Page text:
Based in New York, the Japanese photographer Fumi Nagasaka has become recognized for her inventive and honest portrayals of adolescent life that tend to go against prevailing norms found in most mainstream publications. Choosing to primarily work with teenage girls over extended periods of time Nagasaka creates intimate and unself-conscious views of her subjects that would be impossible to achieve through one sitting. Somewhat unique within the world of photography Nagasaka’s images present an unmediated view of that difficult transition from child to adult.
Whereas her 2016 Untitled Youth book (published by Kahl Editions) was a large collection of teenage street portraits made for her editorial and photo projects, her latest publication, Teenage Riot, focuses its attention on four young women from Canada, Japan and the U.S.A. Broken into three chapters the book opens with two sets of images of Maxine (taken two years apart), a small town southern Ontario high school student, before moving on to Isabella, and her younger sister Alana, who live in the Bushwick neighborhood of Brooklyn, and concludes with Fubuki, a young student who lives in Tokyo. It’s obvious looking over each chapter that although these women have much in common, the inherent differences of their respective cultures has had an enormous impact on how they’ve presented themselves within each location.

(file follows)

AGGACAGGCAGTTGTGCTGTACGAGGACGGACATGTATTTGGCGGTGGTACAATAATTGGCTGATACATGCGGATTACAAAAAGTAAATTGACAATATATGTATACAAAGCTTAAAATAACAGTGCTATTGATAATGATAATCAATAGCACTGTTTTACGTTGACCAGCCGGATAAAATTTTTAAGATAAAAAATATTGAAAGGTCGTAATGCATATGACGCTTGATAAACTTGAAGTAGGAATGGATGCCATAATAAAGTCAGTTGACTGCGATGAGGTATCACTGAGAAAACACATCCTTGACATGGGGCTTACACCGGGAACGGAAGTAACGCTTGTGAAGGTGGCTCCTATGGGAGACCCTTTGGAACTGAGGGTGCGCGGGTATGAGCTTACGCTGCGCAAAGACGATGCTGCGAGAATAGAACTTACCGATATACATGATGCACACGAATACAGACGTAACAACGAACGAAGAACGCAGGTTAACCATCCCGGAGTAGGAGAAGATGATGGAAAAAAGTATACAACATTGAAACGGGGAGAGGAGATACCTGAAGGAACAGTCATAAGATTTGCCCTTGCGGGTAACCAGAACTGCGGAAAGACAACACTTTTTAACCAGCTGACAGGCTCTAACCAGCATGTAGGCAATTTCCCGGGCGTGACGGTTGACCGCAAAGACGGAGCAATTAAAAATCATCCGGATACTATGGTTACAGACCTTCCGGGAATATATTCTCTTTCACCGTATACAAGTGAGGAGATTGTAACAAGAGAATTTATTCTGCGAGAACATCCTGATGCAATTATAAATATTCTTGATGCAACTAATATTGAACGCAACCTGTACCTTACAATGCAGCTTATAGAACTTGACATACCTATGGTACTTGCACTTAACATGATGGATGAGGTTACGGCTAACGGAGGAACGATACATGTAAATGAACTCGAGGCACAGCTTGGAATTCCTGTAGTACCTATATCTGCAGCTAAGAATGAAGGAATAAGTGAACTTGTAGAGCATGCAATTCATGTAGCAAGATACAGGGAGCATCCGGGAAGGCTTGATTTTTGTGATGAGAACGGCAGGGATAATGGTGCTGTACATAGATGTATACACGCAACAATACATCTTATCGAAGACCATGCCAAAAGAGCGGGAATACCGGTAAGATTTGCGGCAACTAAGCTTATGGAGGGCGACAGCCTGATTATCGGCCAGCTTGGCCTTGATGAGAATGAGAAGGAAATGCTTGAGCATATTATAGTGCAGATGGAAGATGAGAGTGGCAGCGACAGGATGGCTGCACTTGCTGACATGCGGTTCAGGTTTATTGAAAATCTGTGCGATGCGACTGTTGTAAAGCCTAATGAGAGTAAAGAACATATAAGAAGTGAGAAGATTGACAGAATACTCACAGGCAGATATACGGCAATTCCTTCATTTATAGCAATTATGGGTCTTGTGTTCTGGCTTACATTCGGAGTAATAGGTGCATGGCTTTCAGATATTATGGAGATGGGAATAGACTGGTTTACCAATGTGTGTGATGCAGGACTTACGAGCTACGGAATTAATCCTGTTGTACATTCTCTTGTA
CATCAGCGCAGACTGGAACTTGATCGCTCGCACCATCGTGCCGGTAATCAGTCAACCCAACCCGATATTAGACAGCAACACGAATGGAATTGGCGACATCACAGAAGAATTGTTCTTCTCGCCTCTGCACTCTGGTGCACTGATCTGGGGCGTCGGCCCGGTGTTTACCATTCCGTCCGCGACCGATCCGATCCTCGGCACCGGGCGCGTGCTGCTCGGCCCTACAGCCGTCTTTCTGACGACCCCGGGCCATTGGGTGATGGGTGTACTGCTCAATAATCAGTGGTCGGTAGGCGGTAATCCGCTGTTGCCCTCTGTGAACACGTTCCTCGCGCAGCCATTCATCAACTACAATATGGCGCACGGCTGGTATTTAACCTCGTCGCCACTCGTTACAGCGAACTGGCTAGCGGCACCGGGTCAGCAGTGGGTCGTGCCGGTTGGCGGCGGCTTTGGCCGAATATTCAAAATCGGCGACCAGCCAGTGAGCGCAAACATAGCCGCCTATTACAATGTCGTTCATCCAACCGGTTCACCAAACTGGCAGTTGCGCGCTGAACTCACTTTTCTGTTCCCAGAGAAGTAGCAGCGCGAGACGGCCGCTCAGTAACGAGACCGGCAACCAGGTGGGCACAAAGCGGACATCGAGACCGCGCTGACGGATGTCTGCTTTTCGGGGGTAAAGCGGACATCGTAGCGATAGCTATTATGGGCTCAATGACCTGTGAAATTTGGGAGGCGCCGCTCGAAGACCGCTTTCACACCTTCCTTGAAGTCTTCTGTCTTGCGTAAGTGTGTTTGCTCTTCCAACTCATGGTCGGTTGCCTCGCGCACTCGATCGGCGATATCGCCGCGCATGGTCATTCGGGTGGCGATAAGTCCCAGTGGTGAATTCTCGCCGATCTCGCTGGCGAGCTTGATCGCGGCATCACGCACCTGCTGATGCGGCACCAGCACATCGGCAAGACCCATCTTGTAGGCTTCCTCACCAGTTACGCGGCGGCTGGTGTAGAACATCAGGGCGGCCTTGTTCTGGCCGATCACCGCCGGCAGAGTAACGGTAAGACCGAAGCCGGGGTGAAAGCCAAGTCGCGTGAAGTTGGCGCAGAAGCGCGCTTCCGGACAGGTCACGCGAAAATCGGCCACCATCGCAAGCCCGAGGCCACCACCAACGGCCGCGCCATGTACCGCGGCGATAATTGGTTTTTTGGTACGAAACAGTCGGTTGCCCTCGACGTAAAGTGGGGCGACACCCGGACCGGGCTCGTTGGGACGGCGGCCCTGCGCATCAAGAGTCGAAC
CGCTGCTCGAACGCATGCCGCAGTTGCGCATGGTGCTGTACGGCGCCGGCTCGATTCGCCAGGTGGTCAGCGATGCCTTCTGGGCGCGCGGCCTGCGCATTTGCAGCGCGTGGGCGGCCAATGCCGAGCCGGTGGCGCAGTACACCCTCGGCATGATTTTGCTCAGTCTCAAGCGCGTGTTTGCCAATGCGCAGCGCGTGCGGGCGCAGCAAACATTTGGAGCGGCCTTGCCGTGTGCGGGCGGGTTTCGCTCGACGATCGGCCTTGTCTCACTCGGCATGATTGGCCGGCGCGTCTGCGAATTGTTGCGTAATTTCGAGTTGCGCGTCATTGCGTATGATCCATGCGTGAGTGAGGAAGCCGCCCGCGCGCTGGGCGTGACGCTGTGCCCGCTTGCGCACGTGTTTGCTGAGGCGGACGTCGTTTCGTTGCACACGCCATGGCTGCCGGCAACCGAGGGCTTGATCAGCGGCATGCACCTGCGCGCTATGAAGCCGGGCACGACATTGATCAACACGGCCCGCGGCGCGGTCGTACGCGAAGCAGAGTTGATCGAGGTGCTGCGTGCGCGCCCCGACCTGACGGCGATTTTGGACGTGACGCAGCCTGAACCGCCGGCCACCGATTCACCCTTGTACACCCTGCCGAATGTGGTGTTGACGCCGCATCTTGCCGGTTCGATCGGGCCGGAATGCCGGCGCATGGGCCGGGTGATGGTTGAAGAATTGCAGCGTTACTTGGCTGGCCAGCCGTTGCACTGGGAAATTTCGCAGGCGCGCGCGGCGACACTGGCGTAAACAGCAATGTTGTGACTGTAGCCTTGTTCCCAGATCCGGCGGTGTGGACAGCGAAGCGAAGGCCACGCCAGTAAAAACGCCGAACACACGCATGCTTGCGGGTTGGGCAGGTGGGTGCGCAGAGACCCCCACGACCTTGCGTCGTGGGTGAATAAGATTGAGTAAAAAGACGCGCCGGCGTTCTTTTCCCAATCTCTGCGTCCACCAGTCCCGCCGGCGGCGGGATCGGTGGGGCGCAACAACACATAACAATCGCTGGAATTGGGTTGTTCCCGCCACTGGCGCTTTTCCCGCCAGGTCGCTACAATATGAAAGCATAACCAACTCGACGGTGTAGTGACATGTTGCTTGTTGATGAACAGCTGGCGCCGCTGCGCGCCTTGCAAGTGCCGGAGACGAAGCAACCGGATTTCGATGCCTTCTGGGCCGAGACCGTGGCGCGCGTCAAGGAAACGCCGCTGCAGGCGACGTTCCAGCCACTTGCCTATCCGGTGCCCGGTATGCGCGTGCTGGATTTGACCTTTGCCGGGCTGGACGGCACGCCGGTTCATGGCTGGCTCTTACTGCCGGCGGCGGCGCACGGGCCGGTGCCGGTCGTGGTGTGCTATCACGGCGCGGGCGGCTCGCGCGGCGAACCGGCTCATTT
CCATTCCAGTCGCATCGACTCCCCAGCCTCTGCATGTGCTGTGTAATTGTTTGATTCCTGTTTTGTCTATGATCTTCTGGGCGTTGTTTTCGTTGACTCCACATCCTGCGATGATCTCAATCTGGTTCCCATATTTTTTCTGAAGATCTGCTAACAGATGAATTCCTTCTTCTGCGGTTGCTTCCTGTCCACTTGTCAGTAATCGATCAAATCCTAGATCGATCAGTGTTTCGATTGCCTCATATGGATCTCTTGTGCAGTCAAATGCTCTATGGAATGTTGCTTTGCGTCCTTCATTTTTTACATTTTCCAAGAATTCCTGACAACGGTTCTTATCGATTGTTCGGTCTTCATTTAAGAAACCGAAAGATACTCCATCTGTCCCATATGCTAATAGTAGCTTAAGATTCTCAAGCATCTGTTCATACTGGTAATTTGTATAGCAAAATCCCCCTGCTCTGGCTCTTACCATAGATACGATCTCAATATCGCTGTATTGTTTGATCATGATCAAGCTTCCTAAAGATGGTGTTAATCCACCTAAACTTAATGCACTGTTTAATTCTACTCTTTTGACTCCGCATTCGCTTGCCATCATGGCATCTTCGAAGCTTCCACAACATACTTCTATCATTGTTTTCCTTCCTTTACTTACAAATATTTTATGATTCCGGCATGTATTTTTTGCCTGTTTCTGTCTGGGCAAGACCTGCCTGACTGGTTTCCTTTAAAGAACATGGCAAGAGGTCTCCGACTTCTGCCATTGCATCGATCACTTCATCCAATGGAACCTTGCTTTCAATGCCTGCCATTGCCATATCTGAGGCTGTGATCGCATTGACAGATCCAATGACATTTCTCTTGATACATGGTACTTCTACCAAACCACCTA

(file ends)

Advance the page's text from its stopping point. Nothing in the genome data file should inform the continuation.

Created over a number of years, Teenage Riot is a poetic and honest representation of adolescent life. Calling to mind short length documentary films of the 1970s which strived to penetrate the real story behind the headline, this three part compendium skillfully presents not only the ephemera beauty of the moment, but the ever changing conditions that culture, environment and fashion have in forming one’s social identity. - Bywater Bros.